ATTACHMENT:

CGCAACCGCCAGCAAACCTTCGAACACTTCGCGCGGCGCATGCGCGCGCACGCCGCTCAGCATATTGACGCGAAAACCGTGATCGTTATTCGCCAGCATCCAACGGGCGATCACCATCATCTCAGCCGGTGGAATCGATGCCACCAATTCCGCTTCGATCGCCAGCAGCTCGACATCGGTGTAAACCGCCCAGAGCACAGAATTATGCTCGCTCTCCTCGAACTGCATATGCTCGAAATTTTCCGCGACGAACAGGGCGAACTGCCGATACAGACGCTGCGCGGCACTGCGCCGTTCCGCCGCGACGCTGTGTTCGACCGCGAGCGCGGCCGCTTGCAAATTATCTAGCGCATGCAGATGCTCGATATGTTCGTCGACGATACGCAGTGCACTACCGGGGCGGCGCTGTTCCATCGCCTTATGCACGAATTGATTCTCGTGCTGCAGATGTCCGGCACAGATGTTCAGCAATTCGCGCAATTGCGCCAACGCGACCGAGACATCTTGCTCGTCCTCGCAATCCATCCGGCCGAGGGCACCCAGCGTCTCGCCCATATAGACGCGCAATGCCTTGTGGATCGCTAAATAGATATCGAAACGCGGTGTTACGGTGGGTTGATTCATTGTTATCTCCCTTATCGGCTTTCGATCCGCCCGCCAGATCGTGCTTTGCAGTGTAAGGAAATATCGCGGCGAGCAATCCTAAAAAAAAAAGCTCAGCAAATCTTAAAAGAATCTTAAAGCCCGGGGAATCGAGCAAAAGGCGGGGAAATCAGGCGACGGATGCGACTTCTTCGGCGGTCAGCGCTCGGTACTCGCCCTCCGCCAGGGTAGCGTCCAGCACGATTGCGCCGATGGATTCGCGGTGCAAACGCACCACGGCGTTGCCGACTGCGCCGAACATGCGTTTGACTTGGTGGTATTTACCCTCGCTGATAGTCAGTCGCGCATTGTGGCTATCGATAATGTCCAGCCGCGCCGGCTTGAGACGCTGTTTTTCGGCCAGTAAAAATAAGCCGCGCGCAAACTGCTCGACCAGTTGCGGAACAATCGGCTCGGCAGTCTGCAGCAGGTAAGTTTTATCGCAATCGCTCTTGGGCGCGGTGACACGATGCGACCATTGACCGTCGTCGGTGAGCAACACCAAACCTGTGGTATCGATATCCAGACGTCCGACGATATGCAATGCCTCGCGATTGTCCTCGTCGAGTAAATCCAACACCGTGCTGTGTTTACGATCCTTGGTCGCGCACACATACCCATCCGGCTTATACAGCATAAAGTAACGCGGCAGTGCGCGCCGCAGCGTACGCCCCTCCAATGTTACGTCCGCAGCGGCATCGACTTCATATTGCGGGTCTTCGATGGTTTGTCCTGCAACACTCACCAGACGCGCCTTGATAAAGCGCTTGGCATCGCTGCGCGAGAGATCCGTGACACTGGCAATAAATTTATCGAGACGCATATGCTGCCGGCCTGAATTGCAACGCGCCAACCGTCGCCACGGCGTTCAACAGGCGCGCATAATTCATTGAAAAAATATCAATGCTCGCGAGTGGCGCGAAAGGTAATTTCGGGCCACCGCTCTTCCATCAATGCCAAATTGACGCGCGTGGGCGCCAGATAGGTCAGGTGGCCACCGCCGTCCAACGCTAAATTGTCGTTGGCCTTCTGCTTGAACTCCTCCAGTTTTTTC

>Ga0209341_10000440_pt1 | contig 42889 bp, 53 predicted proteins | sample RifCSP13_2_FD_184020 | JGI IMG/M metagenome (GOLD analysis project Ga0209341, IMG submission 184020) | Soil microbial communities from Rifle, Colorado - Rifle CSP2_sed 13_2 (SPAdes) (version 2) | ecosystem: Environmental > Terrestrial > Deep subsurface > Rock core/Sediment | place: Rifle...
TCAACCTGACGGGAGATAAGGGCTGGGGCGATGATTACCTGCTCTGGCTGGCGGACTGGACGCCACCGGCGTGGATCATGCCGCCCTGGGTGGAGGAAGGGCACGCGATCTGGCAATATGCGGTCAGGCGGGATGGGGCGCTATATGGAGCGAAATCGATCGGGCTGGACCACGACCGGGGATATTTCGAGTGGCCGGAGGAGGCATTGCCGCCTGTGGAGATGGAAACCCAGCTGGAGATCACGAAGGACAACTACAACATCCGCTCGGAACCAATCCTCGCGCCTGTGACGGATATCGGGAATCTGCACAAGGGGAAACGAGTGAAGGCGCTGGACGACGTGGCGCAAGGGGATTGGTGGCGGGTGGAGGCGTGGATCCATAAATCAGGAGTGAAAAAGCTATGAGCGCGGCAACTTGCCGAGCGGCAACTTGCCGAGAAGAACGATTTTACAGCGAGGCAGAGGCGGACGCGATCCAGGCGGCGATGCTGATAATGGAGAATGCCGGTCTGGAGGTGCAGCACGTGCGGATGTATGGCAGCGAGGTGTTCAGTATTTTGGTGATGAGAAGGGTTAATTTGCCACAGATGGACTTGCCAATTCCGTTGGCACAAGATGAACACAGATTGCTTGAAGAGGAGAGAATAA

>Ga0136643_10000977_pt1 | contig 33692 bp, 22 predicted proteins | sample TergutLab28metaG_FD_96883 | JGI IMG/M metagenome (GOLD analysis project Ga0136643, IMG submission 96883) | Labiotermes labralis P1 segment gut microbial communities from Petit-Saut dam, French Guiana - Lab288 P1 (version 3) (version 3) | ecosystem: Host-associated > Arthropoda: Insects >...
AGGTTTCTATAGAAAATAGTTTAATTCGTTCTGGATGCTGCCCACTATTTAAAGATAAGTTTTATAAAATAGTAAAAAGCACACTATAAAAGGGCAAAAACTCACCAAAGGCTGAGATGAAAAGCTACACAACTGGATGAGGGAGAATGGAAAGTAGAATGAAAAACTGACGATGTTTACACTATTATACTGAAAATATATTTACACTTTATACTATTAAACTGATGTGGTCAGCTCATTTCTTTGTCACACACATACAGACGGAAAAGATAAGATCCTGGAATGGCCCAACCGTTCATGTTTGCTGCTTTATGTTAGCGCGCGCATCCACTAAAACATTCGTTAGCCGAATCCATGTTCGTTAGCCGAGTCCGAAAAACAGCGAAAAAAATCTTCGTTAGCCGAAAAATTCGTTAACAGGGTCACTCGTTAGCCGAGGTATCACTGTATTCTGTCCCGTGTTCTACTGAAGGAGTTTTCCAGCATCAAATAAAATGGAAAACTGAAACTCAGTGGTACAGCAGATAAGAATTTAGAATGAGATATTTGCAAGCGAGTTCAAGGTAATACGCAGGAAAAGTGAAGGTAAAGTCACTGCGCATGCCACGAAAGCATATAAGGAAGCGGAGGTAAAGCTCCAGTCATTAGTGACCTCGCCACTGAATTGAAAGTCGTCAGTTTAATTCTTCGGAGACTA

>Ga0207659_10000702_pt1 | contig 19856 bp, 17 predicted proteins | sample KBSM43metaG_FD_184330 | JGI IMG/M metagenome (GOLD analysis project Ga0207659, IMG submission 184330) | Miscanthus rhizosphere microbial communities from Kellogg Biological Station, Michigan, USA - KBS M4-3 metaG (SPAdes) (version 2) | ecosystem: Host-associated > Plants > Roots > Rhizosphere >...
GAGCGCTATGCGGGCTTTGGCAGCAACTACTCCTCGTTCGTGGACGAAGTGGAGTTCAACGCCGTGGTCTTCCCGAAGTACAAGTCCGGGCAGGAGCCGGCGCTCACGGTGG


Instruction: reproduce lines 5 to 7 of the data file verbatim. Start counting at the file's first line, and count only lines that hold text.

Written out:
AGGTTTCTATAGAAAATAGTTTAATTCGTTCTGGATGCTGCCCACTATTTAAAGATAAGTTTTATAAAATAGTAAAAAGCACACTATAAAAGGGCAAAAACTCACCAAAGGCTGAGATGAAAAGCTACACAACTGGATGAGGGAGAATGGAAAGTAGAATGAAAAACTGACGATGTTTACACTATTATACTGAAAATATATTTACACTTTATACTATTAAACTGATGTGGTCAGCTCATTTCTTTGTCACACACATACAGACGGAAAAGATAAGATCCTGGAATGGCCCAACCGTTCATGTTTGCTGCTTTATGTTAGCGCGCGCATCCACTAAAACATTCGTTAGCCGAATCCATGTTCGTTAGCCGAGTCCGAAAAACAGCGAAAAAAATCTTCGTTAGCCGAAAAATTCGTTAACAGGGTCACTCGTTAGCCGAGGTATCACTGTATTCTGTCCCGTGTTCTACTGAAGGAGTTTTCCAGCATCAAATAAAATGGAAAACTGAAACTCAGTGGTACAGCAGATAAGAATTTAGAATGAGATATTTGCAAGCGAGTTCAAGGTAATACGCAGGAAAAGTGAAGGTAAAGTCACTGCGCATGCCACGAAAGCATATAAGGAAGCGGAGGTAAAGCTCCAGTCATTAGTGACCTCGCCACTGAATTGAAAGTCGTCAGTTTAATTCTTCGGAGACTA

>Ga0207659_10000702_pt1 | contig 19856 bp, 17 predicted proteins | sample KBSM43metaG_FD_184330 | JGI IMG/M metagenome (GOLD analysis project Ga0207659, IMG submission 184330) | Miscanthus rhizosphere microbial communities from Kellogg Biological Station, Michigan, USA - KBS M4-3 metaG (SPAdes) (version 2) | ecosystem: Host-associated > Plants > Roots > Rhizosphere >...
GAGCGCTATGCGGGCTTTGGCAGCAACTACTCCTCGTTCGTGGACGAAGTGGAGTTCAACGCCGTGGTCTTCCCGAAGTACAAGTCCGGGCAGGAGCCGGCGCTCACGGTGG